Washoe, the female chimpanzee whose use of American Sign Language opened the first studies of non-human use of language has died of natural causes at the research institute on the campus of Central Washington University.
Washoe, who was born in Africa about 1965, was thought to be about 42 years old. According to Roger and Deborah Fouts who first introduced Washoe to ASL she died Tuesday night.
The Fouts are co-founders of The Chimpanzee and Human Communications Institute.
Washoe knew an estimated 250 words and taught sign language to three younger chimps.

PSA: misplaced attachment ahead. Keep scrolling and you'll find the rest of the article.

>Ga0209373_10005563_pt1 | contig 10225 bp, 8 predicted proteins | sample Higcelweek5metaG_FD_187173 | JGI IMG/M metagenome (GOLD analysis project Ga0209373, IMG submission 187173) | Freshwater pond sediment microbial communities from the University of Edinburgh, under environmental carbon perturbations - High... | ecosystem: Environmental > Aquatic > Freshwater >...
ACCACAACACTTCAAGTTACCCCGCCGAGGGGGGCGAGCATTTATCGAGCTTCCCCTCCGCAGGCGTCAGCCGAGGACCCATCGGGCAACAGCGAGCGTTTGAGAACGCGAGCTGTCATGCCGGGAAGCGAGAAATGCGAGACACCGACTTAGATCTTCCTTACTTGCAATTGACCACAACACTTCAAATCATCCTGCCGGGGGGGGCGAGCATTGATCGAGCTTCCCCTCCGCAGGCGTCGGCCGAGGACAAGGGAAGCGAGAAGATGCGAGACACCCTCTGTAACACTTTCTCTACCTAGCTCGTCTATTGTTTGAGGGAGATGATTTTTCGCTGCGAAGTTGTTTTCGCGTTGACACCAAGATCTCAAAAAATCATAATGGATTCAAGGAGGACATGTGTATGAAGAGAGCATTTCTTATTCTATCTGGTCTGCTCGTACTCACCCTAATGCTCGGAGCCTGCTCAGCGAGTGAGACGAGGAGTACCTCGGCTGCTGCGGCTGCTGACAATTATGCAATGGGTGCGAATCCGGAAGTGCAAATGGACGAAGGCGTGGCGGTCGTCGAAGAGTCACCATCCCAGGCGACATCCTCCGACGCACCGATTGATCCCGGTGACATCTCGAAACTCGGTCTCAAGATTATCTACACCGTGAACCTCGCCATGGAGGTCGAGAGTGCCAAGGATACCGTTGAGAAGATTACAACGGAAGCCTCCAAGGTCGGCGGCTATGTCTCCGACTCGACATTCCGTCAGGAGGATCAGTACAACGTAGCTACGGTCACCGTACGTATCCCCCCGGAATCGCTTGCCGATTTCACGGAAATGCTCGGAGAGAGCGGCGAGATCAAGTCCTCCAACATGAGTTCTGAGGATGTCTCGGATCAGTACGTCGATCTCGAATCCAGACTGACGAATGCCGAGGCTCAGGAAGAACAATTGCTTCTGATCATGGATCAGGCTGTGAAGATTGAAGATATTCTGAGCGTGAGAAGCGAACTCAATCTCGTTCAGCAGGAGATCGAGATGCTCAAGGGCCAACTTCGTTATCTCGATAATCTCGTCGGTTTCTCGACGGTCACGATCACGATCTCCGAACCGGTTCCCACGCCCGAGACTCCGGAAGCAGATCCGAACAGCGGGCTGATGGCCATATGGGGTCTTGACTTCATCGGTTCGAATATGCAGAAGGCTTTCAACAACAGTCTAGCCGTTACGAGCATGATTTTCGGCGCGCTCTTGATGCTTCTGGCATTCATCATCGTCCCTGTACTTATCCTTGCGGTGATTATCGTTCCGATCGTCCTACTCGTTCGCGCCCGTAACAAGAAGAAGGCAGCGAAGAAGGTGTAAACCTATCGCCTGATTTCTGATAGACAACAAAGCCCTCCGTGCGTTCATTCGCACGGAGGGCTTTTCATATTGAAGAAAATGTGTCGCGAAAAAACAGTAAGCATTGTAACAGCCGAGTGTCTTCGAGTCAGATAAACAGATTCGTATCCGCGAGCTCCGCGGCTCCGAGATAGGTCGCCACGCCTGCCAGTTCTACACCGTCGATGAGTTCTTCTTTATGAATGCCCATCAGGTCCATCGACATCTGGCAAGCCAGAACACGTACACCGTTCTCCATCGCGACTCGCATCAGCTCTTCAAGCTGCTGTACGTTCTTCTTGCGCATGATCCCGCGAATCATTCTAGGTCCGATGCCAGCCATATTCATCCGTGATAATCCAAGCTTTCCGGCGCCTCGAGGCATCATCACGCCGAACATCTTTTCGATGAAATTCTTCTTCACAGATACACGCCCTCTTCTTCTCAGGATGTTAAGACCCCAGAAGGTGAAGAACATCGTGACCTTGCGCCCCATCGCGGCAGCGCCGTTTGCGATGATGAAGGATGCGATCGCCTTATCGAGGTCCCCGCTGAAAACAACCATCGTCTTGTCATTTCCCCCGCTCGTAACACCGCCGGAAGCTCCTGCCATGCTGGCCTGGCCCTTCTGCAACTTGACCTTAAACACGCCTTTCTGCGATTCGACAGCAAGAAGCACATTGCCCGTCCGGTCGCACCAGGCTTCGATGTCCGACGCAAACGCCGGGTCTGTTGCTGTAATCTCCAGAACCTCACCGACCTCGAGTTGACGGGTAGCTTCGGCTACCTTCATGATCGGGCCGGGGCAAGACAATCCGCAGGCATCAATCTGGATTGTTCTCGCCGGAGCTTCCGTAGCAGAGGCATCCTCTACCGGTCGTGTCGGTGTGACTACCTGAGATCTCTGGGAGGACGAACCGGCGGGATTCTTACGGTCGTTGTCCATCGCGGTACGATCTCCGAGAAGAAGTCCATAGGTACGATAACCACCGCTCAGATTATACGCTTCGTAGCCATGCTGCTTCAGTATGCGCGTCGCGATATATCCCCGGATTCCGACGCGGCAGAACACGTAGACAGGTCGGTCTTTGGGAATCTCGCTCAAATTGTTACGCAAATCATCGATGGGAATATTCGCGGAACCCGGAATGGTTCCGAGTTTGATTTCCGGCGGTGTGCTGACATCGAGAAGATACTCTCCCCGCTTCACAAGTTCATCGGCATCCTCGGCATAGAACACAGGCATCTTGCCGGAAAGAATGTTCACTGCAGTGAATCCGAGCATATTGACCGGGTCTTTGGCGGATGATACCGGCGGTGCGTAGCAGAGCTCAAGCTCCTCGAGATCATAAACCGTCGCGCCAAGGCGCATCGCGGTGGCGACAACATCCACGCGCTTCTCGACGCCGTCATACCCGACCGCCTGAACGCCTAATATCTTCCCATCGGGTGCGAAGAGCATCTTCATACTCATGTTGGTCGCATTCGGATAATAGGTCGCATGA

Primate researcher Jane Goodall, in Roger Fouts' book "Next of Kin," noted the importance of the work with Washoe.
"Roger, through his ongoing conversations with Washoe and her extended family, has opened a window into the cognitive workings of a chimpanzee's mind that adds new dimension to our understanding."